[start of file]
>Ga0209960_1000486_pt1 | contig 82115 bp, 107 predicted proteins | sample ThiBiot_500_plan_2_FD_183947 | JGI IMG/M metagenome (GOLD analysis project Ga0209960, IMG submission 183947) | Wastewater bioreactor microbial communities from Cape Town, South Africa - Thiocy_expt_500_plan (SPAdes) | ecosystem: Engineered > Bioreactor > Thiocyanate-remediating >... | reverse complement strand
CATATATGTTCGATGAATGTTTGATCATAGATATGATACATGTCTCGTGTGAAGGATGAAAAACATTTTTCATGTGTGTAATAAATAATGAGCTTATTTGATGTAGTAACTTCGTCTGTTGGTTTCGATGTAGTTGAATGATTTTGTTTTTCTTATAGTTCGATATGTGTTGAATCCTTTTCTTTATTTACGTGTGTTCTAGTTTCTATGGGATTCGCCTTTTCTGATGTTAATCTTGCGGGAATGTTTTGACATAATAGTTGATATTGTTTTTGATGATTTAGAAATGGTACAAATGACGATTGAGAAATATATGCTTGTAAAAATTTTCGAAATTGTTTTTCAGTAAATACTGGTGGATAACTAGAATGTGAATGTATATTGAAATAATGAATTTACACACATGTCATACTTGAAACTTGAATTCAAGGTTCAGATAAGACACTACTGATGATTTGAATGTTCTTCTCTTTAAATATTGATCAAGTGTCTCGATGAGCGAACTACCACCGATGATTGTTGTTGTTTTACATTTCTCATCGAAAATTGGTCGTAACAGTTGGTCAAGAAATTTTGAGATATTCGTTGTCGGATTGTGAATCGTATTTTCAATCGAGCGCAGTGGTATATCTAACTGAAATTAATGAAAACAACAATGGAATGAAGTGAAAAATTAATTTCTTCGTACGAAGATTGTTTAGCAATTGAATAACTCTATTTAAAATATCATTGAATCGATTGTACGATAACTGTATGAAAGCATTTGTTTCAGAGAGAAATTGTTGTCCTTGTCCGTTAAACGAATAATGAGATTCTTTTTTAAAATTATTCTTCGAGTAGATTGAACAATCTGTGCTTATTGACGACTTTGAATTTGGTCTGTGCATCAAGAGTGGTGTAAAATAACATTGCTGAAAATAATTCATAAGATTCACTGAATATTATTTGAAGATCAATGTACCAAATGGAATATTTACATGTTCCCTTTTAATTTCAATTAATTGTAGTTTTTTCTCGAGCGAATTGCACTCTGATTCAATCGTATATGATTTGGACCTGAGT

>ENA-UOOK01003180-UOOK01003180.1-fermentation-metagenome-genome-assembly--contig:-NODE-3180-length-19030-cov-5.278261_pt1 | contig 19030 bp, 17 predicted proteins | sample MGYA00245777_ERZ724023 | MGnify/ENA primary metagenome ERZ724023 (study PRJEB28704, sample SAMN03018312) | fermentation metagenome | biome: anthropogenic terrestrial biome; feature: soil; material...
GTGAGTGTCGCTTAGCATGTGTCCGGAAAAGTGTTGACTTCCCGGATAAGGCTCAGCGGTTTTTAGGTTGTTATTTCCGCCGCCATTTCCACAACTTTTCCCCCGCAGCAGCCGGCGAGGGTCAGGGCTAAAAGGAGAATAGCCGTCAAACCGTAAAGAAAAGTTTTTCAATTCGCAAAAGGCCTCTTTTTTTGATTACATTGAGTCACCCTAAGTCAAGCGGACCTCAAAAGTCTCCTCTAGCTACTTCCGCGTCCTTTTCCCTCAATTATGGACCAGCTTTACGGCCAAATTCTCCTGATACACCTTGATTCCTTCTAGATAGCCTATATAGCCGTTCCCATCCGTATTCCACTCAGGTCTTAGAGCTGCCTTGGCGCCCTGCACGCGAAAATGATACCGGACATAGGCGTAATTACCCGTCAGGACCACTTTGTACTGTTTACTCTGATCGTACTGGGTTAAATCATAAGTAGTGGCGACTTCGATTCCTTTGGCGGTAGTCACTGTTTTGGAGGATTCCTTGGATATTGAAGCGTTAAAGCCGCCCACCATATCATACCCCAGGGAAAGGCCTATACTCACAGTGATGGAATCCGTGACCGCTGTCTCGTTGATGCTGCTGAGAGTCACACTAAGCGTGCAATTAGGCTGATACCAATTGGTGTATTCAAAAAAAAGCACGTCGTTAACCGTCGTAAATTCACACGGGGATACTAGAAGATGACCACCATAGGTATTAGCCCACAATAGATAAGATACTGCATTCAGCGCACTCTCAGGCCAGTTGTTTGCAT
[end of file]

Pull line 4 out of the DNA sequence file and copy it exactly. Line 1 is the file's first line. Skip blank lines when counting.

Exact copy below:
GTGAGTGTCGCTTAGCATGTGTCCGGAAAAGTGTTGACTTCCCGGATAAGGCTCAGCGGTTTTTAGGTTGTTATTTCCGCCGCCATTTCCACAACTTTTCCCCCGCAGCAGCCGGCGAGGGTCAGGGCTAAAAGGAGAATAGCCGTCAAACCGTAAAGAAAAGTTTTTCAATTCGCAAAAGGCCTCTTTTTTTGATTACATTGAGTCACCCTAAGTCAAGCGGACCTCAAAAGTCTCCTCTAGCTACTTCCGCGTCCTTTTCCCTCAATTATGGACCAGCTTTACGGCCAAATTCTCCTGATACACCTTGATTCCTTCTAGATAGCCTATATAGCCGTTCCCATCCGTATTCCACTCAGGTCTTAGAGCTGCCTTGGCGCCCTGCACGCGAAAATGATACCGGACATAGGCGTAATTACCCGTCAGGACCACTTTGTACTGTTTACTCTGATCGTACTGGGTTAAATCATAAGTAGTGGCGACTTCGATTCCTTTGGCGGTAGTCACTGTTTTGGAGGATTCCTTGGATATTGAAGCGTTAAAGCCGCCCACCATATCATACCCCAGGGAAAGGCCTATACTCACAGTGATGGAATCCGTGACCGCTGTCTCGTTGATGCTGCTGAGAGTCACACTAAGCGTGCAATTAGGCTGATACCAATTGGTGTATTCAAAAAAAAGCACGTCGTTAACCGTCGTAAATTCACACGGGGATACTAGAAGATGACCACCATAGGTATTAGCCCACAATAGATAAGATACTGCATTCAGCGCACTCTCAGGCCAGTTGTTTGCAT